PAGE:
by Ryan Long
Dave Melzer, Project Manager with Dean Realty, spoke at the February meeting of the Coleman Highlands Board to present plans for four new homes on the property west of Holly Street at 32nd Street. Joining Dave were Lonnie Wyzard, Project Supervisor with Dean Realty and Clint Evans, Co-President with NSPJ Architects.
The property will be reconfigured into four lots. Dean Realty will construct utilities and street improvements and then offer the lots for sale. Buyers will select their own contractor and build their own home. To control quality of design and construction, by contract, Dean Realty will require new home designs to be complimentary with the Coleman Highlands neighborhood in terms of such things as building materials, heights, footprints and setbacks. A buyer will not be allowed to purchase and combine multiple lots to build one inappropriately large home.
According to city maps, the west boundary of both the Coleman Highlands Neighborhood Association and Coleman Highlands Historic District is Holly Street. This land, on the west side of Holly Street, is outside those boundaries. It is zoned M1-5, a manufacturing district that does permit single-family residential with a special use permit. However, M1-5 allows uses that are incompatible with a neighborhood of single-family residences, so Dean is working with the City to rezone to a residential classification appropriate to Coleman Highlands.
Dean Realty commissioned NSPJ Architects to develop a master plan layout for the whole property and pre-liminary designs for unique homes on each of the four lots. Except for the furthest north home, each is two-stories, about 2,400 square feet, with front and side yard sizes similar to those seen in Coleman Highlands. Ultimately, each buyer may bring his or her own architect to create a new design from scratch, or choose to build an NSPJ-designed home.
Beginning in May, Holly Street improvements are designed to provide access to each home without having to extend Holly to the south or north, minimizing impact. The turnaround shown provides the required fire department equipment access and the driveway connection to the home at the south end.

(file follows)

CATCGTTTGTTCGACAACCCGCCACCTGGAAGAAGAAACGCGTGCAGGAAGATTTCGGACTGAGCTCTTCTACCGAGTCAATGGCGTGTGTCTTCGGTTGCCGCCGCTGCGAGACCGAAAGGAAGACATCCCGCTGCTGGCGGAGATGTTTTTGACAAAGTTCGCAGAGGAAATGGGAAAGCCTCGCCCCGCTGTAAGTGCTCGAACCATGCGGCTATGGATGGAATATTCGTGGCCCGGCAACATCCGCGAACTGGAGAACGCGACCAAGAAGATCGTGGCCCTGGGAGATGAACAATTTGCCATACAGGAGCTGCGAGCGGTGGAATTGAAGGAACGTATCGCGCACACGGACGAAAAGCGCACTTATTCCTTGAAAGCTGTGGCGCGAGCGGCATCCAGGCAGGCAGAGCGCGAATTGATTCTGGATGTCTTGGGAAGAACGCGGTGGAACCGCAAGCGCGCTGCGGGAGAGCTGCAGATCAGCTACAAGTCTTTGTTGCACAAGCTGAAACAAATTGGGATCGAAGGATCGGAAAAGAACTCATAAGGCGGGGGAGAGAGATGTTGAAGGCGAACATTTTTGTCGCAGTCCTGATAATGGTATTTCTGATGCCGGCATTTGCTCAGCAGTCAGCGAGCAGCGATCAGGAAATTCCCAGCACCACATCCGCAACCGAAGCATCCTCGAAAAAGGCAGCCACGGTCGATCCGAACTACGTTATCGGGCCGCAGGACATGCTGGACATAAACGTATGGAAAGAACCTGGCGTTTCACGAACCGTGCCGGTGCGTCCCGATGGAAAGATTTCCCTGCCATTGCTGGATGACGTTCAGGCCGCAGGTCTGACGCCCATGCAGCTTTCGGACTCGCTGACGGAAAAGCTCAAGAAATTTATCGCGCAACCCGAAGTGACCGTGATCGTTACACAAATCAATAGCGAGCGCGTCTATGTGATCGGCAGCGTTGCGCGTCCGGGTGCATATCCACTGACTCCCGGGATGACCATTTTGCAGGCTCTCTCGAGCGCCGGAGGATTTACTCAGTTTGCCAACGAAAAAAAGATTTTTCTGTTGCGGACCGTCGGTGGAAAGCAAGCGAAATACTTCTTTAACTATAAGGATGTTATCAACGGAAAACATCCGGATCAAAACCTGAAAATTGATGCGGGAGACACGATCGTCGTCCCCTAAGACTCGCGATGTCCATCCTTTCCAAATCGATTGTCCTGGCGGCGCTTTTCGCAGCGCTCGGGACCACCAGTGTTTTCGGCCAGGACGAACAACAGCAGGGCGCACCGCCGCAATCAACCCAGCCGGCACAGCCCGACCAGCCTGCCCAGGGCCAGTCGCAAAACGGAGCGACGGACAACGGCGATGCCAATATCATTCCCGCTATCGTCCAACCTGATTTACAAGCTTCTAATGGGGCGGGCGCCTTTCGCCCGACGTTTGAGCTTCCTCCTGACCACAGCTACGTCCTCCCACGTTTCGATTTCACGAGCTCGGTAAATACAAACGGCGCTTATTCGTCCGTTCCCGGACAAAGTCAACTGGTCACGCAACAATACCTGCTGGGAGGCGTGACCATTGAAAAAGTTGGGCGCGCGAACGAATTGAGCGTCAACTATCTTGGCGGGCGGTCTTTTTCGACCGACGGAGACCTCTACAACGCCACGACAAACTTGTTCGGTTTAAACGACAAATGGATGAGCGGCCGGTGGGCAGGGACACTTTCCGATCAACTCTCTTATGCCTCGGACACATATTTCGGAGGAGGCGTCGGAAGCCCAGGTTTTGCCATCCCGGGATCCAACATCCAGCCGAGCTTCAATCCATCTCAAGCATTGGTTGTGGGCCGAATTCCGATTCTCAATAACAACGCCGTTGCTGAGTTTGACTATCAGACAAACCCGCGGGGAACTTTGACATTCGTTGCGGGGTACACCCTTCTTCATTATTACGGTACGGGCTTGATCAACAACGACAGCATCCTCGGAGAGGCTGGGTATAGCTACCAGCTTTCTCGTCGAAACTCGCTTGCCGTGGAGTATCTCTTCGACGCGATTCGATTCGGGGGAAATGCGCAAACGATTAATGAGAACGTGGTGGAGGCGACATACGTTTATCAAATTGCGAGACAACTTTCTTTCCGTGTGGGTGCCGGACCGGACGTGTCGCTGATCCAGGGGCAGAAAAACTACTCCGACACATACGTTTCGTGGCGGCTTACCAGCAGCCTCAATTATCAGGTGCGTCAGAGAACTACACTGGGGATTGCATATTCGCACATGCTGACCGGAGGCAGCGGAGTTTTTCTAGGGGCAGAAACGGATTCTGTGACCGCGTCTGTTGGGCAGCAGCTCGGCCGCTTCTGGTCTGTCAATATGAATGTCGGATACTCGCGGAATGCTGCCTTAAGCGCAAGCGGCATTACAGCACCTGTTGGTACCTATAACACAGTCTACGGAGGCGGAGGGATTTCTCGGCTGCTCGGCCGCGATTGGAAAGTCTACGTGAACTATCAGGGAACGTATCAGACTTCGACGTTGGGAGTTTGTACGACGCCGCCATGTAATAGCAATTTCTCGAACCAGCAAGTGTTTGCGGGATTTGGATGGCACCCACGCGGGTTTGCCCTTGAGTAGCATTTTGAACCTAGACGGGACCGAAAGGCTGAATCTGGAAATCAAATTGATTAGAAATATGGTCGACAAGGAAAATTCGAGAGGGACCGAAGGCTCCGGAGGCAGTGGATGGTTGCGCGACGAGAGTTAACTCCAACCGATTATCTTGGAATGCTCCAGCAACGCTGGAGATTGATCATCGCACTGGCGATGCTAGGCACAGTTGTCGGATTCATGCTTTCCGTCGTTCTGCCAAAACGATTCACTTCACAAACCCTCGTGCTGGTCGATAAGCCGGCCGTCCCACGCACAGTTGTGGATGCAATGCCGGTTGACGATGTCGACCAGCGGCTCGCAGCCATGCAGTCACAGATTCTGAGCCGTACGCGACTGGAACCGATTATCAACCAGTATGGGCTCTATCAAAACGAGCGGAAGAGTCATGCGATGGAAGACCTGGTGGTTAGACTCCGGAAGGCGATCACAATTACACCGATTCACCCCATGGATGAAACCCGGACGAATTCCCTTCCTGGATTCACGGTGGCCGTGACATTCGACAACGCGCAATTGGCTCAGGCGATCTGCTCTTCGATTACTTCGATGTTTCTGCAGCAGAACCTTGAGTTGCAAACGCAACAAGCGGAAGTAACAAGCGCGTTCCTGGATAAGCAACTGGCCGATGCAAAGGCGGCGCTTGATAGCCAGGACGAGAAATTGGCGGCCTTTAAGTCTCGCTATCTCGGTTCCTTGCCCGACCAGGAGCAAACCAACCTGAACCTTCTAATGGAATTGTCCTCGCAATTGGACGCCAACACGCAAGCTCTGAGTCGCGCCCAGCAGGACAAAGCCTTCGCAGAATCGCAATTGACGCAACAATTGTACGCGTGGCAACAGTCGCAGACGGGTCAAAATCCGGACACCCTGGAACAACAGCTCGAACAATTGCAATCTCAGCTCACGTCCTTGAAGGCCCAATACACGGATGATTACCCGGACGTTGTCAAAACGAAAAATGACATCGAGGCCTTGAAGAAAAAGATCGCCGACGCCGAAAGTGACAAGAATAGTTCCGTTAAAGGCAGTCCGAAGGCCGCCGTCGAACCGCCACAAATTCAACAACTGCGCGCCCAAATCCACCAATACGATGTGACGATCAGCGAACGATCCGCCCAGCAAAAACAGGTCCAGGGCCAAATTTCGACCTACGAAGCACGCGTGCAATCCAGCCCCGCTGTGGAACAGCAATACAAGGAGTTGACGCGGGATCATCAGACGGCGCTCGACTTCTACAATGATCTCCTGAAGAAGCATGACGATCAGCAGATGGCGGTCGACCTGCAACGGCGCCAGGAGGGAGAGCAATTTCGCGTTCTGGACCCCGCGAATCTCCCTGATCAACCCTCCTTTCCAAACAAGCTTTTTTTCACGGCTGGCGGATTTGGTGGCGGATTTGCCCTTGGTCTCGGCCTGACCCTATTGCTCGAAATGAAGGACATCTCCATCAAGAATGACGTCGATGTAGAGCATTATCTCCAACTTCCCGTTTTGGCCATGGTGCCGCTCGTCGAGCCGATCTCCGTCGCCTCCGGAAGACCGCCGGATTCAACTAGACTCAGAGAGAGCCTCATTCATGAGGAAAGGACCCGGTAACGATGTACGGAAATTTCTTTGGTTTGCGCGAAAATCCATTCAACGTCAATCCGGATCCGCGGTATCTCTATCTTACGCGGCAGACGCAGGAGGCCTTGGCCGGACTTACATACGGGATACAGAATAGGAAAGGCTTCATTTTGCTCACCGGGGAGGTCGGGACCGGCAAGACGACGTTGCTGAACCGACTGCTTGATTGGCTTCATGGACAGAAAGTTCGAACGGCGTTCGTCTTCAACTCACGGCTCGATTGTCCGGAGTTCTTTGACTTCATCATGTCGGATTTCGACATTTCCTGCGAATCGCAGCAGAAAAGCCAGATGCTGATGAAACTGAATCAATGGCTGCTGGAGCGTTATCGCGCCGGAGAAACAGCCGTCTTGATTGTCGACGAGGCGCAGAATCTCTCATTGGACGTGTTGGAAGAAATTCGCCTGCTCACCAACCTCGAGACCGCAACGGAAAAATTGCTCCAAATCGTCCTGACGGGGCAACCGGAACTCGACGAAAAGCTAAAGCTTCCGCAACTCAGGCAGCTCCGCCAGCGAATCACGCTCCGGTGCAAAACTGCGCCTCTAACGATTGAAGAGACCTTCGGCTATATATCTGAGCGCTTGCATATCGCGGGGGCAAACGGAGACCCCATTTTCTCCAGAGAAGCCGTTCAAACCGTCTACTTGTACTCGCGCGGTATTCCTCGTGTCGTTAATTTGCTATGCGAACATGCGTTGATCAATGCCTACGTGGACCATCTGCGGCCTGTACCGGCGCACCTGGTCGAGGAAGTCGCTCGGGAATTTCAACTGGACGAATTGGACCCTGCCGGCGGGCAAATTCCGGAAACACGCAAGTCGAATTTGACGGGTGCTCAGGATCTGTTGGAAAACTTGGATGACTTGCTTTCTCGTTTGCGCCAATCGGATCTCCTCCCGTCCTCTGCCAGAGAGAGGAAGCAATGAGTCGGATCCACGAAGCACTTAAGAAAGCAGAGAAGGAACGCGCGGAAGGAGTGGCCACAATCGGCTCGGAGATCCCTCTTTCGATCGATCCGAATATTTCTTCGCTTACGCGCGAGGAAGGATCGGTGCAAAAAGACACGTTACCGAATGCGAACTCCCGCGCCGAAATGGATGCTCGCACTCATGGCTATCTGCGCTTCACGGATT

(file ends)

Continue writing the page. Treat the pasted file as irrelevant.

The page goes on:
Q&A Following the Presentation:
Q: Have immediate neighbors been informed of the development?
A: We have met personally with the immediate neighbors.
Q: We’ve heard rumors these are to be upscale properties; what are the price points?
A: We want these properties to be consistent with the uniqueness of Coleman Highlands, and want to create a special place, one that takes advantage of views of the City, as well as the natural woods and slopes. The lot pric-es will be influenced both by our cost to construct the utility and street improvements, and the market. And in today’s market, new construction is expensive. We have seen new construction in similar neighborhoods of homes this size with high-end design and finishes cost $300,000–500,000, after the owner may have paid $100,000 or more to buy an existing property and tear down the house. These are like the homes we’re proposing, built by people that want to fit into an urban neighborhood but prefer new construction or contemporary design.
Q: How can we be sure this won’t be a repeat of the house with the blue roof?
A: Dean Realty is under the new leadership of Lester Dean (Jr.) following the death of Lester Dean, Sr.; Dean Realty and Lester Dean want to be good neighbors and part of the community. We have demonstrated this commitment by first selling the neglected home we owned to someone we knew was capable of properly restoring it, and we are leading the effort of make street and sidewalk improvements to 31st Street. And with the passing of Lester Dean, Sr., the circumstances that led to the house with the blue roof no longer apply, so that house will not be repeated.